Blog Home

Multifamily Real Estate as Investment: A Client Perspective on 2018


Mark M. Caplan

We recently sat down with Mark Caplan, WPM Real Estate Management’s Chairman – who is also an investor in multifamily real estate and is a large client of the firm – and asked him to put on his “customer” hat for a brief discussion about his perspective as a client about the multifamily real estate market for 2018. 


WPM: How would you describe the multifamily real estate investment market today?

Multifamily real estate continues to be perceived as a desired property type. With significant amounts of capital pursuing limited transactions, low capitalization rates (5-6%) have resulted in higher sales prices for all properties both old and new. This has caused more money to shift towards development, particularly for more expensive rental units. As the supply of higher-end multifamily continues to increase, potentially faster than demand, the operating environment has become challenging for lower price points as well.

WPM: How has this market changed over time?

A lot of forces are at work. First off, the real estate industry – like the rest of the world – is becoming increasingly data-driven. There’s much more information available today regarding property performance. That’s critical because investors perceive access to more data as leading to less risk. The more you know about something, generally the more you’re willing to pay for it, because you’ve eliminated some risk by possessing additional context.

Real estate is also increasingly considered and compared to other asset classes (stocks, commodities, etc.). The hierarchy of perceived risk has changed. This has resulted in more money flowing into real estate, further driving down returns.

WPM: Where do you think the multifamily real estate market it is headed in 2018?  

Overall, I think it will remain comparable to where it was in 2017, absent something unpredictable and catastrophic. Perhaps there will be some hesitation on new projects as investors wait to see if what has been created is absorbed. Remember, residential units to be realized in 2018 were conceived in 2015/2016. Real estate doesn’t turn quickly, and projects conceived in 2018 won’t deliver until 2020. With more supply coming into market in 2018, and fewer new deals done, 2020 may see less of a supply/demand imbalance.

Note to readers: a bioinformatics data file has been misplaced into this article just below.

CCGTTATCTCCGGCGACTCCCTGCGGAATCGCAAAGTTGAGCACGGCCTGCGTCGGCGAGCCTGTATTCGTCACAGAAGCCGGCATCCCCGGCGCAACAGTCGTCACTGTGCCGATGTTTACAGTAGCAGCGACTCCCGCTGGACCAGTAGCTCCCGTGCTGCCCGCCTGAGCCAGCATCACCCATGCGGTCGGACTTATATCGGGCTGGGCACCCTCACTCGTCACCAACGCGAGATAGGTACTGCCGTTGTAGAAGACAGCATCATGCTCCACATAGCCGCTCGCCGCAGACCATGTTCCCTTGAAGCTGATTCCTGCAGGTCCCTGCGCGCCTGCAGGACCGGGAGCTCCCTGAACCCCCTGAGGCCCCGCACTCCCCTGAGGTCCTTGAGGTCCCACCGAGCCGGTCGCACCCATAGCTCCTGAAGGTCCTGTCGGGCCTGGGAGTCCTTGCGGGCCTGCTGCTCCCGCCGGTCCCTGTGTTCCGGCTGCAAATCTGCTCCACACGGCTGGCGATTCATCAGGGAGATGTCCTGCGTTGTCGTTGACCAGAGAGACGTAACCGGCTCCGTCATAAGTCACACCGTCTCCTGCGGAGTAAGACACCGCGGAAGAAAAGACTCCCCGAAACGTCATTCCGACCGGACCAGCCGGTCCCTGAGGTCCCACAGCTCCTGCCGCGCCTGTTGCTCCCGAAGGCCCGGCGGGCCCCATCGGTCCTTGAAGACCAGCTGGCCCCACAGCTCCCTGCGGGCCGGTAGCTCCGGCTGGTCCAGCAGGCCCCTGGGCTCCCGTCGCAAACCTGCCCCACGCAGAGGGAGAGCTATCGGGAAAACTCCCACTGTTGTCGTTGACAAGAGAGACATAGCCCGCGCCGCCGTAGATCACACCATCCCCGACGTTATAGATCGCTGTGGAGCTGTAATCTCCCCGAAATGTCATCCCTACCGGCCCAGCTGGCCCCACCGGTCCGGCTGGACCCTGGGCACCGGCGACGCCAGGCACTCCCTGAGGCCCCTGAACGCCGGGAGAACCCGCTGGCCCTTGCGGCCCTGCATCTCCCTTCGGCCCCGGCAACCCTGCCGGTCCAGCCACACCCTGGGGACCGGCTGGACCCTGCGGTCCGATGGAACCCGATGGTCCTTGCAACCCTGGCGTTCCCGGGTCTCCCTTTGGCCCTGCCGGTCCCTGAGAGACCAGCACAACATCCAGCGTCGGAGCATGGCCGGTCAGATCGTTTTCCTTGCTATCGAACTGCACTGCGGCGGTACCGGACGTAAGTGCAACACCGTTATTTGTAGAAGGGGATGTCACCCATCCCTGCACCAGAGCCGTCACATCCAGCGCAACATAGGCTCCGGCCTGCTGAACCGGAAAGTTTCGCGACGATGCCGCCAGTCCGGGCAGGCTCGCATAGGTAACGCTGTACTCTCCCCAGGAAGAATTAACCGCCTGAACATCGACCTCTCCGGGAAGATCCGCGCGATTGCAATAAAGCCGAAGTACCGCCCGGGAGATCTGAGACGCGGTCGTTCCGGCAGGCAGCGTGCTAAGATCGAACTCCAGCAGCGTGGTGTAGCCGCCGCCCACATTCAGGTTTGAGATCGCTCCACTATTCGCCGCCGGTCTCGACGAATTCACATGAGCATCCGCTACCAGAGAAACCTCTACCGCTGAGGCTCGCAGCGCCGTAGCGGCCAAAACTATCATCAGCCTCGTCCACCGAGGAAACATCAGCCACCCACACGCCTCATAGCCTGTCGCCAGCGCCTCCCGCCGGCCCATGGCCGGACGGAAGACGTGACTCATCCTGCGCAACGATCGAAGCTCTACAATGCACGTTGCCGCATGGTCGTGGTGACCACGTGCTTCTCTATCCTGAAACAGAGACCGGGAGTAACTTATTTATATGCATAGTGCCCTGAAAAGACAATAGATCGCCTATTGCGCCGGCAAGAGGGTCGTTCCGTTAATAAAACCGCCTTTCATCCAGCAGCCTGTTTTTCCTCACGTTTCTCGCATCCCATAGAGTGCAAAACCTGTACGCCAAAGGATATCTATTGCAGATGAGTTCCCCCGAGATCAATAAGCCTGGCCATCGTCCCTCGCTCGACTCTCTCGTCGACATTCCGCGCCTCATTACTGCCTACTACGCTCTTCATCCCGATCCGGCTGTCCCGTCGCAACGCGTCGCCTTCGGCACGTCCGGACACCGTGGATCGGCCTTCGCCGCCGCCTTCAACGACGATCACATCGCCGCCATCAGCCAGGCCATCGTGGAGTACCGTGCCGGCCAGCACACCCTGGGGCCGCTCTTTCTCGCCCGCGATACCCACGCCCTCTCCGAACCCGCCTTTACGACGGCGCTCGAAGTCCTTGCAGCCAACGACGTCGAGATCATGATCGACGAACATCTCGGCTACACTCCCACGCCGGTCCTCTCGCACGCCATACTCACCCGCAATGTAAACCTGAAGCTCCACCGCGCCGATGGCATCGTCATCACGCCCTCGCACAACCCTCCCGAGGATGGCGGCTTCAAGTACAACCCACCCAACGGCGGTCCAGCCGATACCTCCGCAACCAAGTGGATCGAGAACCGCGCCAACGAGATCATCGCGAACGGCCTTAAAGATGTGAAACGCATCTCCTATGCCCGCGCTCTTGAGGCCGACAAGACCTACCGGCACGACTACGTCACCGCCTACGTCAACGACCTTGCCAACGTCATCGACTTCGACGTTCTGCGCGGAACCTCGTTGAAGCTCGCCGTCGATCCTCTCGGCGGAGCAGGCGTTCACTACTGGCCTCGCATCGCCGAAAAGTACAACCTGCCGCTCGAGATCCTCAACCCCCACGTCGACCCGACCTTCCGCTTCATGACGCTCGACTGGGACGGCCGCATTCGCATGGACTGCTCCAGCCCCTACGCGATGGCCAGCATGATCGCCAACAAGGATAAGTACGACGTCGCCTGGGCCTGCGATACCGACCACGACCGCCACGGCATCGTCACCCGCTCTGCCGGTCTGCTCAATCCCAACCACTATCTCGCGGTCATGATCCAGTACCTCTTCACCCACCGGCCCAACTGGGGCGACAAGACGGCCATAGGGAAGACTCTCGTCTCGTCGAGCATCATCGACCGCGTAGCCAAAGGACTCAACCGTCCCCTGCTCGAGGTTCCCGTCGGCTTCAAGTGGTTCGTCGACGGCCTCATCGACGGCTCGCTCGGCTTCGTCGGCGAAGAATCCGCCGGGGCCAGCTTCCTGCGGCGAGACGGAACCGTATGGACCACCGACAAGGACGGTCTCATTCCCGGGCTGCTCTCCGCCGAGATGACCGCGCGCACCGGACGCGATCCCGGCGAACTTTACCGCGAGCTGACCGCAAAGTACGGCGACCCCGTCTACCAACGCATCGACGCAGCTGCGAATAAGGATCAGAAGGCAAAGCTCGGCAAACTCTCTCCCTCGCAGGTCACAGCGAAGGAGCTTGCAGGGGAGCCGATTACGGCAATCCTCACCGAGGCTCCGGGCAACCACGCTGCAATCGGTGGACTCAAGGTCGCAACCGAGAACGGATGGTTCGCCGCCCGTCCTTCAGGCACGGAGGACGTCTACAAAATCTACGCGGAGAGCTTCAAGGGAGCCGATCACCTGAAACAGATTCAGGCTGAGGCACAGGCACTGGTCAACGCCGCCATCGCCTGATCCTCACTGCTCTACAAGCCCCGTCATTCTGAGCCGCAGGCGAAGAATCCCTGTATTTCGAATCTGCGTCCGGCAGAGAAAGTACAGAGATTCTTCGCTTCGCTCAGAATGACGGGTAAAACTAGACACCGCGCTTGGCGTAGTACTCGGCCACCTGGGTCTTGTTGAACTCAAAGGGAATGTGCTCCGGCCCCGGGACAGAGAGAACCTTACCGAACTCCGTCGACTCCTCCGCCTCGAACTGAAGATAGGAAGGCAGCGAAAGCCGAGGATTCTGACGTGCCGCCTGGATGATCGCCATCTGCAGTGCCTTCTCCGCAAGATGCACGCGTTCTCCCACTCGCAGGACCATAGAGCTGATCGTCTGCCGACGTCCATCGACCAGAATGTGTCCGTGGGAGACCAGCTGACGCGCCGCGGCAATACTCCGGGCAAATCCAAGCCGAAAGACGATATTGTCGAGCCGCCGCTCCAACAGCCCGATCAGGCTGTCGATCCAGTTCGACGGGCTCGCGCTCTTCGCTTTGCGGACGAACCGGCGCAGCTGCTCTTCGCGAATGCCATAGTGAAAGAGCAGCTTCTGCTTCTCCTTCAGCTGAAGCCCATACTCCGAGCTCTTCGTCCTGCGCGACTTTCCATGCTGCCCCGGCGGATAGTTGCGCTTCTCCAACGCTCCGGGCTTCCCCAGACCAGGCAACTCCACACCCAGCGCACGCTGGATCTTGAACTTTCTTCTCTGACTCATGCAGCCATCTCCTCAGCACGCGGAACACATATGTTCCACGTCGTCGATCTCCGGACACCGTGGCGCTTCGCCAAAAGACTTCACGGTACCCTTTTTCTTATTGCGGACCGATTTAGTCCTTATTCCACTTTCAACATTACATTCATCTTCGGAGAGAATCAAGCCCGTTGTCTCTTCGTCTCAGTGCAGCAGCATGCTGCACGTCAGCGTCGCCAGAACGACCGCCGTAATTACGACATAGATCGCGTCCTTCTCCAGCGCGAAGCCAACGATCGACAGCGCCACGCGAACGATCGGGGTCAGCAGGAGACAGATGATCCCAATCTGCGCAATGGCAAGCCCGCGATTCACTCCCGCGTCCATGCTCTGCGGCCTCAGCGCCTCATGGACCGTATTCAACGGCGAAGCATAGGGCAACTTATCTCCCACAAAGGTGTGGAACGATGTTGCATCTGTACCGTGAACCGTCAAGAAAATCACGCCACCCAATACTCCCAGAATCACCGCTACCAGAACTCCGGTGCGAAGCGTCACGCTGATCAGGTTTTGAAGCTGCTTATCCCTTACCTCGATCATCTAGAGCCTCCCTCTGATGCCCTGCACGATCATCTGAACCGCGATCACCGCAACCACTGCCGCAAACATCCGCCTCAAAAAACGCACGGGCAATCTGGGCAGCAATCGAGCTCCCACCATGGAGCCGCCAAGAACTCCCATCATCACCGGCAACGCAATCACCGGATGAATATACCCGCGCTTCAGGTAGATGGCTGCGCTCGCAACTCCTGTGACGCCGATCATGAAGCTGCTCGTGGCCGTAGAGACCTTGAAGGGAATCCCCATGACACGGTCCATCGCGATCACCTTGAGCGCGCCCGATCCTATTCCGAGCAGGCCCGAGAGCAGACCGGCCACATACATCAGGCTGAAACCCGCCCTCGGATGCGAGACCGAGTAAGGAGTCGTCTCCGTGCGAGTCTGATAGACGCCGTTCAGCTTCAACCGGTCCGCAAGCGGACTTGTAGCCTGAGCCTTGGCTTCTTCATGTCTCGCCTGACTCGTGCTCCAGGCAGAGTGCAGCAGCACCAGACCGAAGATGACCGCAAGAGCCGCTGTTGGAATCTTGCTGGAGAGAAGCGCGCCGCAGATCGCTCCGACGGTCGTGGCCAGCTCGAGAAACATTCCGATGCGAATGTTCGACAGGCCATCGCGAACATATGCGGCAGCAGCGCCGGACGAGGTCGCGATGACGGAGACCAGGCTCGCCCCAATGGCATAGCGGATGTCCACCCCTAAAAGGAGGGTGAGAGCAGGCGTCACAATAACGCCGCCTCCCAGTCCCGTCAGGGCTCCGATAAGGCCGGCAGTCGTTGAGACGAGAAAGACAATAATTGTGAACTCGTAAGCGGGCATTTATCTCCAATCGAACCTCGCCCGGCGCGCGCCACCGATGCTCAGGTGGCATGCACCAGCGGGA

WPM: What do you perceive the biggest opportunities to be in 2018?  

I think the areas that are most variable and challenging are office and retail – how people work and how they shop. If you feel confident in your perspective and are willing to invest, you have the potential to be really rightor really wrong. I have a good sense of where people sleep and where they want to live, but work and shopping are changing quickly. Because real estate is less permanent, these types of investments are challenging, but they also represent opportunity.

WPM: What do you think will have the biggest impact on investors/owners in 2018?

At a macro level, the national and local economy are the two biggest external factors. I think the third is consumer preferences or residential preferences. We’re living through a time where people want to live in cities. But as millennials get older, and schooling and open space become more important, it could cause the suburbs to be more attractive. Transportation-oriented development has become more prevalent, the need for a car less so. Changing demographics of renters and the makeup of the student population at U.S. colleges and universities may also have an impact.

WPM: How do you think the Baltimore market stacks up against neighboring markets (DC/VA/PA)?

Politics and real estate are local. I don’t see individuals generally choosing between neighboring cities from just a rental perspective. That being said, look at Marc Train ridership between Baltimore and Washington. From a fundamental economic basis, Baltimore is compelling in that we have great transportation, higher education and a lower cost of living. But Baltimore has perceptual and real challenges right now because of crime. Baltimore could use a good year.